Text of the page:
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Originally published June 15, 2012 at 12:00 PM | Page modified June 16, 2012 at 11:08 AM

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Kathy Abascal diet is aimed at wellness

A biochemist by training and herbalist, Abascal cut out foods she knew inflame immune systems to see if she could end her own aches and pains. The pain went away, and Abascal lost 30 pounds. Since 2007, she has taught the program to thousands of people.

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TWO DAYS into an anti-inflammatory diet, and I was obsessed with snacks. Correction: I was obsessed with my two-snack-a-day limit.

Three meals and two snacks sounds perfectly reasonable. But my snack monster was unhappy. I hoarded my favorite snacks to eat them at the allotted time. I stared at the bag of cashews in my car. I drank black coffee — thank God for caffeine — and brooded about food.

I also cut out a few food groups: sugar, wheat, dairy, dried corn, red meat, alcohol. But Kathy Abascal's success stories are so extreme, cutting out a few of my favorite things seemed a small sacrifice. Testimonials from Abascal's fans say her anti-inflammatory diet has helped end migraines, gotten them off medication, diminished joint pain and helped them lose 30 to 40 pounds, all without portion control.

A biochemist by training and herbalist, Abascal cut out foods she knew inflame immune systems to see if she could end her own aches and pains. The pain went away, and Abascal lost 30 pounds. Since 2007, she has taught the program to thousands of people online and in local classrooms.

She admits nobody fully understands why it works, but her scientific approach is sensible and intuitive. Obesity is a symptom — a sign our bodies are not working — not its own problem, she says. Take out foods that make our immune system flare up, and you will feel better and lose weight. Everyone's immune system attacks sugar and chemical food additives. Gluten and dairy are inflammatory for about half the people she sees. Dried corn and peanuts are susceptible to mold.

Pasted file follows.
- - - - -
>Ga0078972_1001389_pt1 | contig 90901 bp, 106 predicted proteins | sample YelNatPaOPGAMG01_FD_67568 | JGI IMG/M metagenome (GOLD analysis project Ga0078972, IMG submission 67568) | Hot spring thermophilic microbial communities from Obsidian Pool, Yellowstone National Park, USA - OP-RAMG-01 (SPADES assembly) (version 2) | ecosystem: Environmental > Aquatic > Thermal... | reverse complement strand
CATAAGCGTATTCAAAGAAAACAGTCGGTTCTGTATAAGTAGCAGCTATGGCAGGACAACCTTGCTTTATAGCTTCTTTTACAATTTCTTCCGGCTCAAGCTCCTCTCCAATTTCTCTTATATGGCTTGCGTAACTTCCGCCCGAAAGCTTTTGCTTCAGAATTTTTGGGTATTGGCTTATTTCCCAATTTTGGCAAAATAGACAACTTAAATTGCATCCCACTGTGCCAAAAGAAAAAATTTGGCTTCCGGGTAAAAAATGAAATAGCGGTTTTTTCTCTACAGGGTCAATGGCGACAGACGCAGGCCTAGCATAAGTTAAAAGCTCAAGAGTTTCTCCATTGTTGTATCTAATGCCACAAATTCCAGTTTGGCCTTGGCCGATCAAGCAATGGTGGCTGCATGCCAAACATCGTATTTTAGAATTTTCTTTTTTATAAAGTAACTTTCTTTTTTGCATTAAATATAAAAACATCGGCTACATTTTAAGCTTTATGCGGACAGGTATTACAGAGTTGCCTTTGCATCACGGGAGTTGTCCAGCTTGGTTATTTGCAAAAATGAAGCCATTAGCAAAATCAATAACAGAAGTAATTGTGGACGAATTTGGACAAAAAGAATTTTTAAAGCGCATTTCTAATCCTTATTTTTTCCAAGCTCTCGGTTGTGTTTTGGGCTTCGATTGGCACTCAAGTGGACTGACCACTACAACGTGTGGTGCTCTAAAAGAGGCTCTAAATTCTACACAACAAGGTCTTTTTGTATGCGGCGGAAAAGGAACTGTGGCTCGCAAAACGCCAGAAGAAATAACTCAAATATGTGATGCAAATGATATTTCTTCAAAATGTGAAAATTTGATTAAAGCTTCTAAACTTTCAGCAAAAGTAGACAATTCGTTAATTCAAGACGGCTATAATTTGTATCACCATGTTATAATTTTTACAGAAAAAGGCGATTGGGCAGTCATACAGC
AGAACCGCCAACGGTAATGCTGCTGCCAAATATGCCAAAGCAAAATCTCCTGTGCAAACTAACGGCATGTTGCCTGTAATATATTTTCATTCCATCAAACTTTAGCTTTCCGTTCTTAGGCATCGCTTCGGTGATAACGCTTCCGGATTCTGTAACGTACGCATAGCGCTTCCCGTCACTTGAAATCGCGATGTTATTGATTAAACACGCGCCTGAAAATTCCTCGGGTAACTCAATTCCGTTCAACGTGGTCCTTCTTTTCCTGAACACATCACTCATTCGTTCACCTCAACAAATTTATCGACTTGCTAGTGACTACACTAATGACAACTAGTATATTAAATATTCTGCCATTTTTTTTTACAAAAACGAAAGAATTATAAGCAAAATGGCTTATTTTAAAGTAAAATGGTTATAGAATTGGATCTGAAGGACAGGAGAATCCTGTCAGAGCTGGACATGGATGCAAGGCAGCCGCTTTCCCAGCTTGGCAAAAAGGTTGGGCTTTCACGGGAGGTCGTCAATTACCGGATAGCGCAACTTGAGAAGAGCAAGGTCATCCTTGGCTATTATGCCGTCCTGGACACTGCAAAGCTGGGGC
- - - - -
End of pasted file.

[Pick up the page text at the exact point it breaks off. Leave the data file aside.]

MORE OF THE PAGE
Abascal also has an ingenious trick to make us eat our veggies: meals and snacks require a ratio of 2/3 vegetables and fruits to 1/3 protein and whole grains. My handful of cashews required two handfuls of carrots. I ate fewer cashews. Eating in proportion contributes to healthy bacteria in our intestines, she says.

There also is science to the snacks. When we graze, even small amounts of food like milk in coffee trigger insulin release, she says. The constant insulin stresses the body, and growth hormones, among others, get thrown off. Space out meals and your body does what it is designed to do.

One student, White Bear Woman, took the class out of desperation. She had tried every diet out there. A restaurant owner who lives on Lopez Island, she thought she ate relatively healthy. But at 63, she had vertigo, chronic pain, high cholesterol and high blood pressure; she was overweight. After five days, her pain ebbed; her vertigo disappeared. After six months, she's lost 40 pounds.

Best of all, she says, "It empowers people who are pretty beaten."

I'd be lying if I said it wasn't hard. I verge on the shakes when I kick sugar; I miss yogurt terribly. There's no delicate way to put it: I was stopped up for a couple days, too. But that eased. My skin was clear; I've dropped a couple pounds. And it feels like a long-term, sustainable way to eat.

One night out, I picked clams and spinach over pizza, and was surprisingly satisfied.

But Abascal, bless her heart, is realistic. She doesn't expect you to give up wine or chocolate forever.

Still, if nothing else has worked, try it for three weeks and see what happens. It may be the diet that changes everything.

Nicole Tsong teaches yoga at studios around Seattle. Read her blog at papercraneyoga.com. Email: papercraneyoga@gmail.com. Benjamin Benschneider is a Pacific NW staff photographer.

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